Wines, Beers and Spirits
The Member States of the European Union produce an impressive range of quality wines, beers and spirits, each much appreciated by Japanese consumers. Their quality is the result of outstanding raw materials and traditional methods of production, regulated by strict safety standards.
Although traditions have shaped European wines, spirits and beers, research and innovation ensure that they remain some of the very finest on the planet. European producers and processors are always investing in the latest technological solutions to respond to production challenges and to rising consumer expectations.
The production of cereals and grapes are subject to EU safety standards on pesticide and herbicide use and controls on food-borne diseases. The quality ingredients are traceable back to their origin because of stringent monitoring procedures. Furthermore, the brewing, wine and distilling industry are subject to strict quality controls.
Kampai! Cheers! Santé!
European beers are, in their conception, just a combination of water, different varieties of cereals, yeast and hops, but it takes years of experience to get the result just right. Beer has been lovingly crafted for centuries in Europe, and there are currently some 8500 breweries throughout the EU. In each of them, master brewers carefully select the ingredients and craft them into lagers (bottom fermentation beers), ales (top fermentation beers) and spontaneous or wild fermentation beers.
There are over 80 distinct beer styles including Pale Ale, Pilsner, Lager, Mild, Bitters, Extra Special Bitter, Strong Ale, Porter, Stout, Blonde Ales, Weizen, Witbier, Abbey Beers, Trappist Beers, Lambic, Kriek, Kolsch, Smoked Beer …
Production of EU wines
Wine production is a subtle mix of artisanship and industrial technology: an expert viticulturist is vital for the production process and highly modern equipment is used to collect and store the grapes and wines.
To protect territorial characteristics and guarantee authenticity, EU regulations prohibit mixing European wines with non-EU wines. Protected Designation of Origin (PDO) wines are produced within a precise geographic area. For example, Chianti PDO is specificity linked with the climatic and geological characteristics existing in the Tuscan region. This is important as it is only in this particular region (altitude, sun orientation, grape type …) that grapes generate the specific sugar and acidity level and typical flavour recognisable to this wine. Another example of PDO wine is Rioja wine from northern Spain, it is produced following traditions dating back to before Roman times. Teran is a strong Slovenian wine made from Refosco grapes that are rich in acids and minerals. The grapes for the Teran wine are picked only when fully ripened, to add flavour to the wine.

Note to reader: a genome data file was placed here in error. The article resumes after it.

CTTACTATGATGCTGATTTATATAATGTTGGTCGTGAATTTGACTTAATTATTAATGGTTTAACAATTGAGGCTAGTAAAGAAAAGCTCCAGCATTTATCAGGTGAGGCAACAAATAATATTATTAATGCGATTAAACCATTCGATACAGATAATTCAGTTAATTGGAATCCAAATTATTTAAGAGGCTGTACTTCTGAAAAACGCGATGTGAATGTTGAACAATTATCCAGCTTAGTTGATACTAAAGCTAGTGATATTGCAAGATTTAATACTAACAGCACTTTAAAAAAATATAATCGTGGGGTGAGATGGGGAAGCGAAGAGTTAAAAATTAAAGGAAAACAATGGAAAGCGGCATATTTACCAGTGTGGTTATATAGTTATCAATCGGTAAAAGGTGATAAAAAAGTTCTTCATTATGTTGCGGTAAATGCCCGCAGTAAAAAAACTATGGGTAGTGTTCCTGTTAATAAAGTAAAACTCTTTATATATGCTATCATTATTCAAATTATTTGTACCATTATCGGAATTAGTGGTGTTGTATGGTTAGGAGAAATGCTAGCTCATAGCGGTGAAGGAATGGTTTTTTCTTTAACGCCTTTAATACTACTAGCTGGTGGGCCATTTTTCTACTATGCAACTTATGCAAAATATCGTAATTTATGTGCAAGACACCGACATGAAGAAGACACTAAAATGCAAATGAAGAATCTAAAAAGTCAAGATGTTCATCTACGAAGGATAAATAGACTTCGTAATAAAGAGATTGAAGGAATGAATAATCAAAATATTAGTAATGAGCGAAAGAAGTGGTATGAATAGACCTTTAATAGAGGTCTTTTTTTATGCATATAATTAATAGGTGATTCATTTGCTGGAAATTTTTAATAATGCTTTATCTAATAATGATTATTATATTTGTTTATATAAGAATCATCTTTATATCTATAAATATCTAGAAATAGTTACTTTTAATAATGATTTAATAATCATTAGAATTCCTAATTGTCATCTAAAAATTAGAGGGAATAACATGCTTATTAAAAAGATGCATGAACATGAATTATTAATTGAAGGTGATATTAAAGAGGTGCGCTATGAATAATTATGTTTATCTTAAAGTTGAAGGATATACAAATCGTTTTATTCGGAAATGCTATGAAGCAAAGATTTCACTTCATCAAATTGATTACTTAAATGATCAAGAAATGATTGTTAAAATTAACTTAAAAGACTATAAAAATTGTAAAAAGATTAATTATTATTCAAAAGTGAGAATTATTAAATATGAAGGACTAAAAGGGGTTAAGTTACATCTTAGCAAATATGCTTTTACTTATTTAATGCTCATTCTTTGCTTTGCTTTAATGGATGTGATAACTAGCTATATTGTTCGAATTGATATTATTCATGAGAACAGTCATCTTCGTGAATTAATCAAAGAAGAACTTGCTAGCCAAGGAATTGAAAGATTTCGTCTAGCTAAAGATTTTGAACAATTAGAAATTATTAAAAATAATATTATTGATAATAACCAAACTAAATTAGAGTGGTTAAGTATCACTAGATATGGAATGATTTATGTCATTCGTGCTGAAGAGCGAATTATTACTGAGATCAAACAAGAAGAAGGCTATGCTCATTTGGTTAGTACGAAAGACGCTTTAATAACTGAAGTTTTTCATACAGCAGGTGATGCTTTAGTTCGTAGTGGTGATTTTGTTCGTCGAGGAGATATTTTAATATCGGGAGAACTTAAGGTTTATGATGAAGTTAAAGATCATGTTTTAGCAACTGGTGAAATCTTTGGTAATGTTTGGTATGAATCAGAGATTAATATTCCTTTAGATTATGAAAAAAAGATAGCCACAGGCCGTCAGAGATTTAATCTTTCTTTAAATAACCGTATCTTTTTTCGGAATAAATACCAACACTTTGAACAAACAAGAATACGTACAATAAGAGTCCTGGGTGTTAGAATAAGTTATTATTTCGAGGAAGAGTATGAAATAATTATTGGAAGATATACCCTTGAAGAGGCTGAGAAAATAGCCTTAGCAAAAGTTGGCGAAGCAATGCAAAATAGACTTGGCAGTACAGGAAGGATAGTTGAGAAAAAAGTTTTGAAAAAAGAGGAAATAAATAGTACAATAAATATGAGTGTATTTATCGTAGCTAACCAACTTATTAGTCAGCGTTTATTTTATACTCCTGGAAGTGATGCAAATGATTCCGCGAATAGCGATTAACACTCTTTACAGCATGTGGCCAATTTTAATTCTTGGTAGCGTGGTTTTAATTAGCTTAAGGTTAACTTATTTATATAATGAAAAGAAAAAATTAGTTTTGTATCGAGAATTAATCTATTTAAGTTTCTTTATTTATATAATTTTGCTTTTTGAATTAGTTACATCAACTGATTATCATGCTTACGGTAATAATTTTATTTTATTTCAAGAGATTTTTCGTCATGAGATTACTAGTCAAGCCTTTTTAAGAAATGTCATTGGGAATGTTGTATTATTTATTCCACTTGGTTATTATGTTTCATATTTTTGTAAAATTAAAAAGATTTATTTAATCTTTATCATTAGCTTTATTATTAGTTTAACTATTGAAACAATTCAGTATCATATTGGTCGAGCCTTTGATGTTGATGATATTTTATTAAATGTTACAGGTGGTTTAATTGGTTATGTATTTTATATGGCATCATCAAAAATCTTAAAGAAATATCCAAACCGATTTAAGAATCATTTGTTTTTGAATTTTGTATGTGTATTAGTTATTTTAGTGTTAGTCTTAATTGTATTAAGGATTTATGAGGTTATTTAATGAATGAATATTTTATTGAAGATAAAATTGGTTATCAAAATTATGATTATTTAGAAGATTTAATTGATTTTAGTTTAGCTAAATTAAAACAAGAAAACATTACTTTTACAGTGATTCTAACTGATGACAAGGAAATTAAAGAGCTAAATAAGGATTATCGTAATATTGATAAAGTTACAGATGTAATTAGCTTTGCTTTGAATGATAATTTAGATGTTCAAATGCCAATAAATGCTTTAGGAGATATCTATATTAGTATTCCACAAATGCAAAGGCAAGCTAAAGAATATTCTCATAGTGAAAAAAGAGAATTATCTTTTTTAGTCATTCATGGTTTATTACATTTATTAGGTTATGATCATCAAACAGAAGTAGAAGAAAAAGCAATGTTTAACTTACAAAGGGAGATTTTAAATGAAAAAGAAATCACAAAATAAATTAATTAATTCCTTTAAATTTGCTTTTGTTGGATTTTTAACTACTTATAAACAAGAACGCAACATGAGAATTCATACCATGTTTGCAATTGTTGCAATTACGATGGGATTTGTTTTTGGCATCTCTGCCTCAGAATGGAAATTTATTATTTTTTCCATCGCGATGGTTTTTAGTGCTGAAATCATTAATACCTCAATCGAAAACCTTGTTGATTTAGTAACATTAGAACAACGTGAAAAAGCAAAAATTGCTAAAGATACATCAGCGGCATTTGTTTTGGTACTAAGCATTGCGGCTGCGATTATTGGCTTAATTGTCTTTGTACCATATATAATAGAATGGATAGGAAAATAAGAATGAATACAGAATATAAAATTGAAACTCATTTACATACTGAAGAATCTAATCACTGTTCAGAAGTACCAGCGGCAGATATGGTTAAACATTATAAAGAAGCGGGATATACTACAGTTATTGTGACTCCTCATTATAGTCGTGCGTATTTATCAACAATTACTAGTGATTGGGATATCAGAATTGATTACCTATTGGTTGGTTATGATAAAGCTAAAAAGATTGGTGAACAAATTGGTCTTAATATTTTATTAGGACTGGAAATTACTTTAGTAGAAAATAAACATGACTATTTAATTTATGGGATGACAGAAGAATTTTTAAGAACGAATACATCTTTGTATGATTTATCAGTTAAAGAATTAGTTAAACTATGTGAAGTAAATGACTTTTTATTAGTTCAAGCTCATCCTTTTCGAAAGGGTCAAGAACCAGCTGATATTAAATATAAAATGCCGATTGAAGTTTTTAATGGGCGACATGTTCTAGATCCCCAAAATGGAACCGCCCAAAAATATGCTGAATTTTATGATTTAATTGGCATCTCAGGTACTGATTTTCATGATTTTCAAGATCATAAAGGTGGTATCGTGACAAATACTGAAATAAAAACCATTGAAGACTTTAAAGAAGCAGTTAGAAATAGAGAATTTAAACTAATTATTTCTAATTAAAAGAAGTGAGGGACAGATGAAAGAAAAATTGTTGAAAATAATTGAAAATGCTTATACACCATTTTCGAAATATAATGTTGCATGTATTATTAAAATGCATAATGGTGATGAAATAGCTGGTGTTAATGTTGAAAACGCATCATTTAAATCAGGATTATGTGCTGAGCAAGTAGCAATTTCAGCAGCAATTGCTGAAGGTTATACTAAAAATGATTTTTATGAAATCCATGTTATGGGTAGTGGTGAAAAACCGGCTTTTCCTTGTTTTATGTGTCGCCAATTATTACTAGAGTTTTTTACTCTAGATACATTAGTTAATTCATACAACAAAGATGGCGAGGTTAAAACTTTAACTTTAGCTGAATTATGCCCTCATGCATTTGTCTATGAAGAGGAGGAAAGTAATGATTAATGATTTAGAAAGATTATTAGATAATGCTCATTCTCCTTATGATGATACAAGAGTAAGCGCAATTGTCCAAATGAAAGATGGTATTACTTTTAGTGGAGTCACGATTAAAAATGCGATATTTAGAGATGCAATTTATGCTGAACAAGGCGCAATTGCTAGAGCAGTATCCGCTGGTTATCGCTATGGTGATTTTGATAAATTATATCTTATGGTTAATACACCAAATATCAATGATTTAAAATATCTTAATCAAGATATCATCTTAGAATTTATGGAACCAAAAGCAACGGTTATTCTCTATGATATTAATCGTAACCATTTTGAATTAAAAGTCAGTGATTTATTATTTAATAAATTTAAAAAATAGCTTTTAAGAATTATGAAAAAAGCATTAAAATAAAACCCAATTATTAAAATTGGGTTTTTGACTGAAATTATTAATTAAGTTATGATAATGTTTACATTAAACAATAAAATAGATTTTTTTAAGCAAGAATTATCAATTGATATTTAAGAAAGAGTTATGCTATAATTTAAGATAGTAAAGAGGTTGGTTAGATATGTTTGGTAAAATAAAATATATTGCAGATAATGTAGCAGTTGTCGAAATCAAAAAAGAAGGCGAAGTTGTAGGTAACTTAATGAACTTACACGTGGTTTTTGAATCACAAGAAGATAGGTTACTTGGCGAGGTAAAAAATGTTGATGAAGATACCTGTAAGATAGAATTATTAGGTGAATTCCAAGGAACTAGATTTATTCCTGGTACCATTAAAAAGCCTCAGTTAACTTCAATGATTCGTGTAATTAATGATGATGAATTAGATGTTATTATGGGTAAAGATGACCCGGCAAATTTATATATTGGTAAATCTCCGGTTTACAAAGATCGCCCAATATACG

The European Union accounts for 45% of the world’s wine-growing area, 65% of its wine production and 70% of world exports, making the EU the leader in all these categories.
The spirit of the European Union
All the spirits in the European Union go through at least two procedures: fermentation and distillation. Fermentation is where the alcohol is created; distillation is where the alcohol is separated.
Protected Geographical Indication (PGI) labels protect the name of a spirit in a country, region or locality, when at least one of the stages of production took place there.
Examples include Cognac, Grappa, Polish Vodka, or Brandy de Jerez.